To prevent acquisition of Zika virus while travelling, protect yourself against mosquito bites by covering up and using insect repellent. Also protect yourself against sexual transmission with safe sex. THERE IS NO VACCINE OR TREATMENT FOR ZIKA VIRUS.

Although there have been sporadic cases of Zika virus in Australia, these have all been in travellers who have brought Zika back with them. No local transmission through our mosquitoes has been documented as yet. 

If you have returned from travelling in a Zika affected area and are pregnant or concerned you may have had Zika, there are tests available which can be done to assess your risk. Please talk to your doctor about this.

Meningococcal

The Victorian government is providing free meningococcal vaccinations for teenagers between the ages of 15 – 19 years until 31st December, 2017. This comes as a response to a sharp increase in meningococcal cases (strain W) in Australia. The 15 – 19 year old age group is being targeted as they are at increased risk of both meningococcal disease and spreading the bacteria to others. Although rare, meningococcal disease can be life threatening.

Immunisation is being offered through secondary schools (years 10, 11 and 12) but can also be obtained through your GP / Council Immuniser Provider. 

If you are not in the 15-19 age group, immunisation is available through your GP at your own cost.  

Meningococcal C vaccine is provided to all children in Australia as part of the immunisation schedule at the age of 12 months. This vaccine covers against only one strain of meningococcal disease (strain C) while the vaccine mentioned above covers 4 strains (strains ACWY) and provides additional protection.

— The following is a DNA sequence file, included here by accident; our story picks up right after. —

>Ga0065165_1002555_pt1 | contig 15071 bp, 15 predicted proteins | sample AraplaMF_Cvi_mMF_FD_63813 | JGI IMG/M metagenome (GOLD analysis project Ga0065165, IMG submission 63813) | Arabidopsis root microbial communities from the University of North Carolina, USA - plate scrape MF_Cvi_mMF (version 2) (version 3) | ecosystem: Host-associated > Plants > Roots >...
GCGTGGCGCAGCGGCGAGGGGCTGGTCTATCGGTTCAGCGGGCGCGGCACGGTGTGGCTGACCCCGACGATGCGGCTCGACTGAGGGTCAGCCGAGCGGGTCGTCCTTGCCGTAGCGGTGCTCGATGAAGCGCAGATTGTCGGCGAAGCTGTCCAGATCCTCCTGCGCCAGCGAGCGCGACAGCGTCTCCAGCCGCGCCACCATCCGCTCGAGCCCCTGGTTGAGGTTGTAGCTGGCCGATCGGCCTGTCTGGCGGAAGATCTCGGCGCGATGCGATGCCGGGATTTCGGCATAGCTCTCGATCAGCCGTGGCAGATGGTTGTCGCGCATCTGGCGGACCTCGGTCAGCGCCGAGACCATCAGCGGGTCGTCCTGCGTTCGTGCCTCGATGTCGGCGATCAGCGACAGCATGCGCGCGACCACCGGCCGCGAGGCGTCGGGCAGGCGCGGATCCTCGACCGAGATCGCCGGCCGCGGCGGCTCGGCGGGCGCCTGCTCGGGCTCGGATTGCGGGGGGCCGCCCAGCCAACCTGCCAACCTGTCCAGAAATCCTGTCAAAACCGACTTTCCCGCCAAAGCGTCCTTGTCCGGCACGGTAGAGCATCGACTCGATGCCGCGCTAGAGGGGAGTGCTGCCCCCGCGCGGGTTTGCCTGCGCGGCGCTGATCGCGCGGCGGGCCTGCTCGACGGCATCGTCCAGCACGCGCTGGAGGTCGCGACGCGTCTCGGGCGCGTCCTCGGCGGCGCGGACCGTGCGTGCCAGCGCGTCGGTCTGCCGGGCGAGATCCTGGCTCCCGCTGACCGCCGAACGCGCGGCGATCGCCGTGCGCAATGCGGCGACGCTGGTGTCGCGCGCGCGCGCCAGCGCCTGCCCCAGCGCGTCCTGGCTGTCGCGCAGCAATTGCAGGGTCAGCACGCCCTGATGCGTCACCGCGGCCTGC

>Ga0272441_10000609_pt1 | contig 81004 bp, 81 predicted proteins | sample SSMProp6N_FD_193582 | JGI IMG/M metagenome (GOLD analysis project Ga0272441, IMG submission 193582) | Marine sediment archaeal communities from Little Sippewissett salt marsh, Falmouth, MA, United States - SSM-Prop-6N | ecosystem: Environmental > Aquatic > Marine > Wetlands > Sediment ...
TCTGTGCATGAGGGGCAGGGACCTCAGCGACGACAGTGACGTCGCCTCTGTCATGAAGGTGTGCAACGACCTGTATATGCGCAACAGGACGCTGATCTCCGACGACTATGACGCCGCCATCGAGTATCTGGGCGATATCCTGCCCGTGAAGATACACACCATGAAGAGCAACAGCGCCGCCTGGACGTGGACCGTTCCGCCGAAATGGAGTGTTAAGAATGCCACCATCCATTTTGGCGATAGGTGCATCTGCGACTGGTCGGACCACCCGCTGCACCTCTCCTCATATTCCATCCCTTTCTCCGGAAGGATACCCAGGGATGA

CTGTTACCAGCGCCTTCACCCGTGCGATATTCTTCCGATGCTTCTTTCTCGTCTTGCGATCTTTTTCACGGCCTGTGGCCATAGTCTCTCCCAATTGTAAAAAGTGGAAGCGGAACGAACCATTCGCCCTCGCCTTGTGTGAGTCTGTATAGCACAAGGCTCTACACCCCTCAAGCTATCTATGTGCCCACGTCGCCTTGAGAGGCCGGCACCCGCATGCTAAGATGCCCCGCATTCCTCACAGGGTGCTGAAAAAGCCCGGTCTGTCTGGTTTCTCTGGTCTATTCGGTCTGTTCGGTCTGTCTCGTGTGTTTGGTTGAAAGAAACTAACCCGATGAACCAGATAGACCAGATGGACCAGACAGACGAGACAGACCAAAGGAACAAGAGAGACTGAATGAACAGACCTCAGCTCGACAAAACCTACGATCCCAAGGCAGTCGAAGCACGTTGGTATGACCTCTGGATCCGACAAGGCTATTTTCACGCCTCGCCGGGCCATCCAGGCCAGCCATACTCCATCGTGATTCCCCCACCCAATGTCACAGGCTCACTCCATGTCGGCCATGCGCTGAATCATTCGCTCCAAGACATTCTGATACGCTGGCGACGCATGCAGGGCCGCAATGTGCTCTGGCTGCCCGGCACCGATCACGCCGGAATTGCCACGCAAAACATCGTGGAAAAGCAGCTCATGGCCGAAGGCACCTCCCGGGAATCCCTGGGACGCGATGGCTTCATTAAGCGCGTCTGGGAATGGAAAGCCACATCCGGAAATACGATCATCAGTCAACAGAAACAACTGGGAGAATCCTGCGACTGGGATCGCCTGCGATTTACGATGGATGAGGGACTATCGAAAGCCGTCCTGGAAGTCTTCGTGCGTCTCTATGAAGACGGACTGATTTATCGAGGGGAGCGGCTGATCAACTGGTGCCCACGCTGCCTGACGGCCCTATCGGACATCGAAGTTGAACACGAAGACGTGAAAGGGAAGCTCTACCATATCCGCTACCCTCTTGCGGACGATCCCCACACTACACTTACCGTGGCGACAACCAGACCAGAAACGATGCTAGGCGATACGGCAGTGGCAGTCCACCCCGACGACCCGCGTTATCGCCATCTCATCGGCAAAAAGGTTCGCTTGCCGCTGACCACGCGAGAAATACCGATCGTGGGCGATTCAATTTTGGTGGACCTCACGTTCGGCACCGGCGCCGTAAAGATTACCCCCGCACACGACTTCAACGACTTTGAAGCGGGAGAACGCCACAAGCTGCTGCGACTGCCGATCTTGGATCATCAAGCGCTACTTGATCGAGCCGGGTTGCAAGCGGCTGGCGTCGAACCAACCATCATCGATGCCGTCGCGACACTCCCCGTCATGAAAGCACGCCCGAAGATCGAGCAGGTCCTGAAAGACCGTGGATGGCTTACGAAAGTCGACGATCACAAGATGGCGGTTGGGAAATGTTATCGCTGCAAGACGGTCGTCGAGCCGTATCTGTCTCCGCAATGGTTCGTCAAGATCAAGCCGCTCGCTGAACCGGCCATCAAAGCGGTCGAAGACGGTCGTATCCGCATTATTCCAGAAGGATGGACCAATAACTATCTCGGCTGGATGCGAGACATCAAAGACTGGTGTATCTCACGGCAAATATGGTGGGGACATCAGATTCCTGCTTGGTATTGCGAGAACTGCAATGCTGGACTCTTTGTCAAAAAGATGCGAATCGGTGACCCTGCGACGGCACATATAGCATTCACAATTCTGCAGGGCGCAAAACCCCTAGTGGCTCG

If you need further information or would like to be vaccinated please see your GP or contact us at the Shepparton Women’s Health Centre, phone 03 5821 3555.

Meningococcal

Meningococcal important information

The Victorian government is providing free meningococcal vaccinations for teenagers between the ages of 15 – 19 years until 31st December, 2017. This comes as a response to a sharp increase in meningococcal cases (strain W) in Australia. The 15 – 19 year old age group is being targeted as they are at increased risk of both meningococcal disease and spreading the bacteria to others. Although rare, meningococcal disease can be life threatening.

Immunisation is being offered through secondary schools (years 10, 11 and 12) but can also be obtained through your GP / Council Immuniser Provider. 

If you are not in the 15-19 age group, immunisation is available through your GP at your own cost.  

Meningococcal C vaccine is provided to all children in Australia as part of the immunisation schedule at the age of 12 months. This vaccine covers against only one strain of meningococcal disease (strain C) while the vaccine mentioned above covers 4 strains (strains ACWY) and provides additional protection.

If you need further information or would like to be vaccinated please see your GP or contact us at the Shepparton Women’s Health Centre, phone 03 5821 3555.

Endometriosis

Endometriosis is a painful condition affecting 1 in 10 women, whereby the endometrial cells of the inside lining of the uterus grow outside of the uterus, causing pain. Very typically, endometriosis will induce pain in the days leading up to the period, but in more advanced stages it can cause pain throughout the cycle. It can affect fertility as well. The pain usually is in the lower abdomen, can cause problems with opening the bowels, urinating or with sexual intercourse. It can lead to women being socially isolated due to losing work and relationships and therefore it is very important to be recognised, diagnosed and treated early on. 15-20% of teenagers have severe period pain, and half of them will have endometriosis. Research has shown that it takes on average 7-10 years before a diagnosis is made and 7 visits to a primary care physician before referral to a gynaecologist occurs.

Endometriosis can be suspected based on the clinical story, occasionally seen on an ultrasound but only reliably diagnosed with a laparoscopy. Unfortunately, due to the invasiveness of the procedure this is postponed for far too long.  At the moment there is no definitive cure for endometriosis and the treatment focuses on reducing pain and improving fertility.